Speaking about “seeing”, the Gemarra in Tractate Shabbat (32a) says that the Chanukah candles cannot be put higher than 20 amot (roughly two feet) above eye-level. Immediately after saying this, the Gemarra seems to change the topic completely by quoting Rashi from this week’s parsha–Vayeshev. When Yosef’s brothers decide to kill Yosef, Reuven tries to save him by throwing him into a pit. In describing the pit, the Torah says (37:24) “The pit was empty, there was no water in it”. The Gemarra in Shabbat 32a quotes Rashi as saying “If the Torah tells us that the pit was empty, don’t we know that there was no water in it?” But then Rashi answers his own question by saying that the Torah is informing us that the pit had no water in it, but that it was not totally empty because it contained something else–snakes and scorpions.
If that’s true, how are we supposed to understand what Reuven did? How exactly did Reuven think that he was saving Yosef by throwing him into a pit full of snakes and scorpions? According to the Rabbis, Reuven did not SEE that there were snakes and scorpions in the pit, because they were too far away from him. As to how the Rabbis know this, the “Torah Temmima” makes a connection between this episode and a Gemarra in the Tractate of Tamid. When discussing how the Kohain threw the blood of a sacrifice onto the altar, the Hebrew word used for “throwing” is “L’Zrok”. But there is another Hebrew word for “throwing”, namely “L’Hashlich”. The Rabbis deduce a difference between these two words, by noting that the Kohain had to be within 20 amot of the altar when he threw the blood, so that he could see clearly and thus be accurate in his throwing. Thus, the Rabbis conclude that “L’Zrok” refers to throwing within 20 amot (a distance in which a person can see well), and “L’Hashlich” refers to throwing beyond a distance of 20 amot, in which case a person does not see as well.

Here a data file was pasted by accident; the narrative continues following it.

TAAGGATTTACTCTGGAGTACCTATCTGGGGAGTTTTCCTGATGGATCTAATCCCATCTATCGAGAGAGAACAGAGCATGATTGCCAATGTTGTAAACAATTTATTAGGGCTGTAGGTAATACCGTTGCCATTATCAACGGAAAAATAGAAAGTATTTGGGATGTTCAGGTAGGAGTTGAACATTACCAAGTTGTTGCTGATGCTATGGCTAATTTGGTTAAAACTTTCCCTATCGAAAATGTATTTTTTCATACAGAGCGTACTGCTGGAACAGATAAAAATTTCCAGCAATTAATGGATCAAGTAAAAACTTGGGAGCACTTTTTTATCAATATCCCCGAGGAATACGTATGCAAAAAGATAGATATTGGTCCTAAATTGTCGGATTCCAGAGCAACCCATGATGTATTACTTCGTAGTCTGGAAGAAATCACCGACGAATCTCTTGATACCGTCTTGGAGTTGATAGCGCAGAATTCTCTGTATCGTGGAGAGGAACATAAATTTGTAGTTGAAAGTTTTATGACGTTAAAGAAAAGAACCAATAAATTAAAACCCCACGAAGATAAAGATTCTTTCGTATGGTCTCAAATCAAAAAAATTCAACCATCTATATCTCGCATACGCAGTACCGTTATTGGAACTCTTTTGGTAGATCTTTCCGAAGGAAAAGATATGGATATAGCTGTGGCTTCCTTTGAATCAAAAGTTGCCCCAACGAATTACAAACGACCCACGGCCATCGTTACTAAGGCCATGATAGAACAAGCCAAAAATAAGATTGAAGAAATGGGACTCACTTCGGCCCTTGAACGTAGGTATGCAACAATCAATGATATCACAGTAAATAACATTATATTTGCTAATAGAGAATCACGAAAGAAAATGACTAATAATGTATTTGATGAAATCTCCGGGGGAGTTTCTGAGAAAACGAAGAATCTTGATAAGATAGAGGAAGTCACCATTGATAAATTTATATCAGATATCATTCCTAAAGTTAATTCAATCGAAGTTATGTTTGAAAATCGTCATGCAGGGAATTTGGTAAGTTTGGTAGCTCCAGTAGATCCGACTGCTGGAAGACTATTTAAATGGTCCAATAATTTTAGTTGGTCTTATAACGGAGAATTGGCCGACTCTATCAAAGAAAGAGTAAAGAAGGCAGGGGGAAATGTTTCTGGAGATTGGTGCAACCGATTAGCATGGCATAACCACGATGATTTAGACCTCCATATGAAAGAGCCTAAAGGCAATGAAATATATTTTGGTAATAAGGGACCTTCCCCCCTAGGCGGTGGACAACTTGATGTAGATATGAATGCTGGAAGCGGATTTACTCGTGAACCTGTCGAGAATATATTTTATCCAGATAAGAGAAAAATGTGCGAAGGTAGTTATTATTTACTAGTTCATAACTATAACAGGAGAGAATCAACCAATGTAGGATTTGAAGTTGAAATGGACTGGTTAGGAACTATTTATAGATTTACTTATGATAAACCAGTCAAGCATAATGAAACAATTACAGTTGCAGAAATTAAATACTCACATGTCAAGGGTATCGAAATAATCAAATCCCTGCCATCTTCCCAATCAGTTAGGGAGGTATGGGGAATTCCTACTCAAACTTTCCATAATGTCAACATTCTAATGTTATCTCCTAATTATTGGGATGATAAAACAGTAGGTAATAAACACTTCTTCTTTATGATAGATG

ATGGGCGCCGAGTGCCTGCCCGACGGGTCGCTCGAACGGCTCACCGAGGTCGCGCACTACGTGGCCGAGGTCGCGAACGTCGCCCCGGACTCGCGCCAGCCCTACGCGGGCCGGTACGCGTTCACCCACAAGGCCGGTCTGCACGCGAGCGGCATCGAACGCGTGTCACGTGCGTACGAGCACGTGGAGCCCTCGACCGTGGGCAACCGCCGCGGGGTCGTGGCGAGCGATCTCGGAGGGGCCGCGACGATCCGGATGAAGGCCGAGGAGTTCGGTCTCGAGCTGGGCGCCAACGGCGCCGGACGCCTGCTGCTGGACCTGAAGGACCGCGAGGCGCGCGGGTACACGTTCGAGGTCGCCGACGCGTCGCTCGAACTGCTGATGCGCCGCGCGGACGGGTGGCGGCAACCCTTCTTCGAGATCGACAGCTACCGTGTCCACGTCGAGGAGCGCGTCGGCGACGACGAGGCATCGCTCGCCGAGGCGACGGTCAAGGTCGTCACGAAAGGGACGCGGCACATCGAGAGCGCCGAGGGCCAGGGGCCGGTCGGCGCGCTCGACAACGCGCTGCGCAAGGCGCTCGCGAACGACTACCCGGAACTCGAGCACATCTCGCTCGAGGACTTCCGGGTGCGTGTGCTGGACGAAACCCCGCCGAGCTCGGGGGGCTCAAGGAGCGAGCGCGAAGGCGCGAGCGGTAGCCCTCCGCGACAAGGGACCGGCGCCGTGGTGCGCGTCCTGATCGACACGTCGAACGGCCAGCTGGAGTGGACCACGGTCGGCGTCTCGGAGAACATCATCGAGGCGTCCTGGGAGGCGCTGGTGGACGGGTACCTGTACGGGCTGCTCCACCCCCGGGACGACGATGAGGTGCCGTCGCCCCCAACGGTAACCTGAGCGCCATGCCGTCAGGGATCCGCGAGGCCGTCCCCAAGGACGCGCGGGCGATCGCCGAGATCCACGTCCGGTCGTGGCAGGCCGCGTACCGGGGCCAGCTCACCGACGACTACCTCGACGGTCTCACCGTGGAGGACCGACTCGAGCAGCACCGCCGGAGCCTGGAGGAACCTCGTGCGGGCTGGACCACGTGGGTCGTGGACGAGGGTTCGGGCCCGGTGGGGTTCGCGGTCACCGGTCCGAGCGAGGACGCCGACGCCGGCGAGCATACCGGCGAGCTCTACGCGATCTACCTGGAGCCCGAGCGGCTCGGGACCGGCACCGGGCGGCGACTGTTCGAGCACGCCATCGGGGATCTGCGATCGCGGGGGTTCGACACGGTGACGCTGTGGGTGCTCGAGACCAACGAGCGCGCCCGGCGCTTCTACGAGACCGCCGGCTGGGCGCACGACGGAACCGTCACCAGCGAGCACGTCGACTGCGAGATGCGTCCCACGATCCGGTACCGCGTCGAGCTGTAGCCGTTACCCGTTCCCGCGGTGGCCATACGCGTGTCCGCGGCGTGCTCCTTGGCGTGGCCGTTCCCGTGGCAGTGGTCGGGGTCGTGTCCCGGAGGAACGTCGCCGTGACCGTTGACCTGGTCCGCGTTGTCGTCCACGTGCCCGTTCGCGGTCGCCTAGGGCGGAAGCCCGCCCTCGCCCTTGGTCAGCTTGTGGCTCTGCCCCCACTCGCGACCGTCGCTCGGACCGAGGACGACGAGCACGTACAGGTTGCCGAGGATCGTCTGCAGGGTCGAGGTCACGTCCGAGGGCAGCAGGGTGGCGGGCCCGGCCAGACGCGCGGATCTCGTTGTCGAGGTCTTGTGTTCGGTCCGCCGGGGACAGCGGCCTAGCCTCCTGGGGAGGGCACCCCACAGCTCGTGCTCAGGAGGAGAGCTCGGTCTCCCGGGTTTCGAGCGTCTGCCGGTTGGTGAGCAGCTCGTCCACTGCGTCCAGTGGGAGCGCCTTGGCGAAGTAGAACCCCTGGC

When the Torah describes Yosef being thrown into the pit, it says “V’yashlichu”, which comes from the verb “L’Hashlich”. Thus, the Rabbis in the Gemarra deduce that Reuven did not see the snakes and scorpions in the pit, because they were too far away for him to see. And how much is “too far away” for a person to see? Twenty amot. Thus, the Chanukah candles which are supposed to be SEEN by everyone, cannot be more than twenty amot above a person’s eye-level.
Perhaps there is a deeper message here as well. Sometimes it is not the distance that prevents us from seeing, but rather the barriers which we create ourselves. Those barriers obstruct our vision and thus prevent us from seeing things in the correct “light”. For example, some people do not see Eretz Yisrael as home because it’s so “far” from what they consider to be “important” in their lives. So instead they see it merely as a vacation spot or perhaps a place to be buried. In a similar vein, some people can’t get more and more excited about Chanukah as the days go on, because to them the miracle of Chanukah is too far away–it happened to other people in another time-period. Perhaps in order to really see what Chanukah and Eretz Yisrael are about, we have to do more than just light candles. Perhaps we need to work harder on clearing our own “vision” first.
Shabbat Shalom and Chanukah Sameach,